The first and most significant error is the incorrect claim that Warren "published" the book, a claim which no one has made other than social media sources. It was actually the "Five Civilized Tribes Museum" that published it. The cookbook was edited by Warren's cousin, Jayne "Candy" Rowsey (1932-2002). Pow Wow Chow is still available today from the website of the Five Civilized Tribes Museum.
According to a 2012 Boston Herald article, Warren's campaign team cited Candy Rowsey's involvement with the museum as proof that she was really part Cherokee. The claim that the cookbook contains “recipes passed down through family members" can be sourced to a former museum volunteer quoted in a subsequent Herald article, as no direct quotation from the cookbook can be found.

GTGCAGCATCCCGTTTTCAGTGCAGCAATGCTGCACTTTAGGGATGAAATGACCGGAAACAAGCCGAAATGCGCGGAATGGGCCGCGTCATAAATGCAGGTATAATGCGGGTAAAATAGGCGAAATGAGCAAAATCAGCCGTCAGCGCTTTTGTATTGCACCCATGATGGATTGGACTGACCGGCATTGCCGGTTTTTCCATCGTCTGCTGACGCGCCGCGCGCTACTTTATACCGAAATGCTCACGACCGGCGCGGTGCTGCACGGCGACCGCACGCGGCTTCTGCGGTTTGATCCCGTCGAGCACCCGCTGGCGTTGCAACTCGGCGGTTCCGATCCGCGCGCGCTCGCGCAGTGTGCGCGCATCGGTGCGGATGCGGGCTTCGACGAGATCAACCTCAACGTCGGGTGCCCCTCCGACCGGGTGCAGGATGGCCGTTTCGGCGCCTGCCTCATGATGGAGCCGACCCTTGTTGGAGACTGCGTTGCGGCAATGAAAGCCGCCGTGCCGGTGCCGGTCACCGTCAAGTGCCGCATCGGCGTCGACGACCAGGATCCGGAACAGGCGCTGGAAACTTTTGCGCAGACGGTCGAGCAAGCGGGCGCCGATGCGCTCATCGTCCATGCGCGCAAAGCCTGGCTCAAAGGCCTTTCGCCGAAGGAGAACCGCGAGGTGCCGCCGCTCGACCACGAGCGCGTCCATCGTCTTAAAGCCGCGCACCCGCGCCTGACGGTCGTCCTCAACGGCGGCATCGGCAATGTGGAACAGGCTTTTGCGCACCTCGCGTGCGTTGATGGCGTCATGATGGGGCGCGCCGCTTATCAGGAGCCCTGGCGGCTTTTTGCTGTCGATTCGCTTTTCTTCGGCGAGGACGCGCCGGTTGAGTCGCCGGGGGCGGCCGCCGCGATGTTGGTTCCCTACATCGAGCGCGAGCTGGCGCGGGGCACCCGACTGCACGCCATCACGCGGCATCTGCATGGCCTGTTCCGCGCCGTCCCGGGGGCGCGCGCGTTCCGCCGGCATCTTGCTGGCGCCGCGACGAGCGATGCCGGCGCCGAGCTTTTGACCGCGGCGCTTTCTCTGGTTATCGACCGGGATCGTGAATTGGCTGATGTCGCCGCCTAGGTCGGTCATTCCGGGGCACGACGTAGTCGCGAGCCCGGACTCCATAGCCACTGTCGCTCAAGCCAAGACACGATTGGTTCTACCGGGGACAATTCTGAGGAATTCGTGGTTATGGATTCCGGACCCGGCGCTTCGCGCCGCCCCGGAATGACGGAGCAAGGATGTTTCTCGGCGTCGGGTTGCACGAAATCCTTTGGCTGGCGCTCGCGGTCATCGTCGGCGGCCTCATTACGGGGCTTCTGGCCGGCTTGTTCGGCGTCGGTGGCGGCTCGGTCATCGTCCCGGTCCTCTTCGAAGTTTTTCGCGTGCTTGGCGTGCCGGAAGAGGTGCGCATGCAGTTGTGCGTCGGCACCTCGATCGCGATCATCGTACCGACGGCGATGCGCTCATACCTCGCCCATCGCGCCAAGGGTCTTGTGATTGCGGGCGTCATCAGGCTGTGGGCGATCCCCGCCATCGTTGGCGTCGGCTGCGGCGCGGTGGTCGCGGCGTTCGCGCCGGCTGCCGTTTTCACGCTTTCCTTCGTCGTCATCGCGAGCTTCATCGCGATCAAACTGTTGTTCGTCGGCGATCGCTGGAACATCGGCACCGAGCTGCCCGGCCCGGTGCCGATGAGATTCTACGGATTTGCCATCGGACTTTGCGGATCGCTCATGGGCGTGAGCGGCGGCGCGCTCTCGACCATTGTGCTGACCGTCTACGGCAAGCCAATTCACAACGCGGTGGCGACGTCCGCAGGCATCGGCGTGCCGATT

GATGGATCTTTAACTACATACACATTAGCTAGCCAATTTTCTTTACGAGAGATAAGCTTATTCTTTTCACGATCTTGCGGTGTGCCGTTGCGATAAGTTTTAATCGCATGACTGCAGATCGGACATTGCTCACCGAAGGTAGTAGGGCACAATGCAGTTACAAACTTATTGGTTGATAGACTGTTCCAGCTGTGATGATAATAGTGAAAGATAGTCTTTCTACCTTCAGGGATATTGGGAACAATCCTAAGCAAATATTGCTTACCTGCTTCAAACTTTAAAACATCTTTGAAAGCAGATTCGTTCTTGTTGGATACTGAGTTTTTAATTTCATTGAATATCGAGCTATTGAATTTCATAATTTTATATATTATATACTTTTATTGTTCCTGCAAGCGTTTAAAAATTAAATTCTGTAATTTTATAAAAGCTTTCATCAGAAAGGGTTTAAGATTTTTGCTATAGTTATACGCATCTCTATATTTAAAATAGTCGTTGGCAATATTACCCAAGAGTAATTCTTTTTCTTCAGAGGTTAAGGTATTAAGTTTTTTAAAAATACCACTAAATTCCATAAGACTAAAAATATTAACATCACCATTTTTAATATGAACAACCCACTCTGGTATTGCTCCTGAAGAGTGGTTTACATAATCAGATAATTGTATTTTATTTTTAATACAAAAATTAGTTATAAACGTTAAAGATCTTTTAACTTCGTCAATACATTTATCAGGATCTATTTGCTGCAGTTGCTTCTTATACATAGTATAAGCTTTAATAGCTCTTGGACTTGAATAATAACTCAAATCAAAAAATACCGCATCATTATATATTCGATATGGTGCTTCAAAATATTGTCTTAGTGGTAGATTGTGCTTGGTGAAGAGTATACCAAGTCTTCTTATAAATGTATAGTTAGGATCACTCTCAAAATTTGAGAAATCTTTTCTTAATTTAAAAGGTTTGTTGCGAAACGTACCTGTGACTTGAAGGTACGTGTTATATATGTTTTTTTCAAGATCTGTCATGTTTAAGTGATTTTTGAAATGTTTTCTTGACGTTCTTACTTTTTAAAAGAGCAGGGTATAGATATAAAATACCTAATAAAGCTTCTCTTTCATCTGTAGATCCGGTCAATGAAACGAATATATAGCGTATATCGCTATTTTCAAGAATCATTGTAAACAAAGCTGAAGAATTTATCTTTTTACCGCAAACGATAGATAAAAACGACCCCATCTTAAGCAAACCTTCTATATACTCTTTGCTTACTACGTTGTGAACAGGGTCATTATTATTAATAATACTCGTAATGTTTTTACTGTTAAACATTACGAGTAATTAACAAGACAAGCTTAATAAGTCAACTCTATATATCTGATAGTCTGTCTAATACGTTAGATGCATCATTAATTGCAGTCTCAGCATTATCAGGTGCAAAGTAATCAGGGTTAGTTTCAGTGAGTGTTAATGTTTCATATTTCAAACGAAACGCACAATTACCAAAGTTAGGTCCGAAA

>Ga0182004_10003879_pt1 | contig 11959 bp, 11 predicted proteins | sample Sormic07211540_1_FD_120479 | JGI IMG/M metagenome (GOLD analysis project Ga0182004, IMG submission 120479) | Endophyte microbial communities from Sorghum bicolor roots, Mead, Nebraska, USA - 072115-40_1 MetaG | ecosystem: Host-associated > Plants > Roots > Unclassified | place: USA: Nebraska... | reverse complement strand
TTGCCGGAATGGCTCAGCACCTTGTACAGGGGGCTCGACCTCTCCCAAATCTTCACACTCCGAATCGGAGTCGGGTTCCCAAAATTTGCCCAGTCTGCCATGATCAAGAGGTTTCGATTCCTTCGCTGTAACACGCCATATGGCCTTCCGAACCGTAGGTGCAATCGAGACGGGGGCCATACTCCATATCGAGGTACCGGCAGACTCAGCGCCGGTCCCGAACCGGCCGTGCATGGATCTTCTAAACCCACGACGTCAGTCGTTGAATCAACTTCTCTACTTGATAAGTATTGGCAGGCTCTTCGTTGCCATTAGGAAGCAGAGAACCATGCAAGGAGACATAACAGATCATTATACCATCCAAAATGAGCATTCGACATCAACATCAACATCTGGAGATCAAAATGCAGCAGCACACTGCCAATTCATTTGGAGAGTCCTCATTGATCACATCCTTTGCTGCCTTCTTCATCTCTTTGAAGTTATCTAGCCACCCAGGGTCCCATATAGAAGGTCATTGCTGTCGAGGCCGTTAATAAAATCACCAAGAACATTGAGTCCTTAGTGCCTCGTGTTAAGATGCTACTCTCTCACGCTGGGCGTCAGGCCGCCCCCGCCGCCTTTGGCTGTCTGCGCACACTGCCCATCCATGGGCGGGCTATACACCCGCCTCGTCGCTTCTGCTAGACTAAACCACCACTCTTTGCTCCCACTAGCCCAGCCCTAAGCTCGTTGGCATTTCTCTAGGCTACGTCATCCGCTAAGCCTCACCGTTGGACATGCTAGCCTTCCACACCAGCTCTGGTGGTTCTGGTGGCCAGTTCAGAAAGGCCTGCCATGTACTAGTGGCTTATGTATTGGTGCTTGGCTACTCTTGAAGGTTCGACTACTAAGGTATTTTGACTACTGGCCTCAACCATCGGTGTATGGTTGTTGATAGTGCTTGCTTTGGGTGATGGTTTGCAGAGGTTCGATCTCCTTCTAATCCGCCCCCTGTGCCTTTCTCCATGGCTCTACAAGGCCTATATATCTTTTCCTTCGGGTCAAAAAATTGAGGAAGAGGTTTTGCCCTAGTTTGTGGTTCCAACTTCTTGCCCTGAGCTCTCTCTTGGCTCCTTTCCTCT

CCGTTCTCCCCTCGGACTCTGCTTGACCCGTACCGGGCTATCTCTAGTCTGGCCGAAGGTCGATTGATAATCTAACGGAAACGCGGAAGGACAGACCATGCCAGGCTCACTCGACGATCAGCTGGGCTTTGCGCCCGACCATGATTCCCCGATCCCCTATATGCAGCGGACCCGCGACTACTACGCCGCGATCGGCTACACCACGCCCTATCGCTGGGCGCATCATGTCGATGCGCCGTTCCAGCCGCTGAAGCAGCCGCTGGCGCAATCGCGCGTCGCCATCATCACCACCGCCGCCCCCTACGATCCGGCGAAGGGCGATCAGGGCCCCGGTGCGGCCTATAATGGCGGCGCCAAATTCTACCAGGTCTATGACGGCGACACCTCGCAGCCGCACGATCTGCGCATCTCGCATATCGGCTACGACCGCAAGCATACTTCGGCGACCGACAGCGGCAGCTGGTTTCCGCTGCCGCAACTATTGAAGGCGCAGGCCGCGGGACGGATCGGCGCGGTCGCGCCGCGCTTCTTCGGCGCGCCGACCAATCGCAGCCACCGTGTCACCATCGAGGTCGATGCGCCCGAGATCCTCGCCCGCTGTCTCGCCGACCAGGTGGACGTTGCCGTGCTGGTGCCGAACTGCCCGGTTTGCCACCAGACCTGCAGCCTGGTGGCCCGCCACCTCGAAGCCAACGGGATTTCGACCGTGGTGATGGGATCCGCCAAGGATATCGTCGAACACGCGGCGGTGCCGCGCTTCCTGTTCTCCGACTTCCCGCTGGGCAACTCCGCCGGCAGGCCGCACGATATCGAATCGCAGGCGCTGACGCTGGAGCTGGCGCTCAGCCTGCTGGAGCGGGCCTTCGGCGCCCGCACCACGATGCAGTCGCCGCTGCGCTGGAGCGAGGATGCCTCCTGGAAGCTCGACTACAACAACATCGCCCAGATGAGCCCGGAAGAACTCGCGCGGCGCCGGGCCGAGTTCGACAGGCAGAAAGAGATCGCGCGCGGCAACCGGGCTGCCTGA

Warren was indeed presented as Cherokee in the text of Pow Wow Chow. However, there is no text saying that this is Warren's own claim to membership in the Cherokee tribe. Conceivably the tribal affiliation could have been added by her cousin. This two-page spread shows that her cousin appended a tribal affiliation to every contributor.
On page 156, Candy Rowsey's name appears next to Warren's. On the page opposite is her brother-in-law, Paul Rowsey (1926-2001), who is remarkably also listed as Cherokee.
It is true that these recipes were found nearly word-for-word in earlier sources: in 2012, Breitbart observed that Warren's recipes are identical with earlier recipes found in newspapers. However, because relevant sections of the book have not been reproduced, it is unclear if Pow Wow Chow actually claims to be "handed down from generation to generation" or if this is simply a collection of recipes contributed by a group of Candy Rowsey's acquaintances. No one has produced a quotation from Warren claiming to have invented or inherited the recipes she contributed. There is no copyright on recipes so simply copying a recipe from a newspaper, without claiming it to be your own work, does not constitute plagiarism.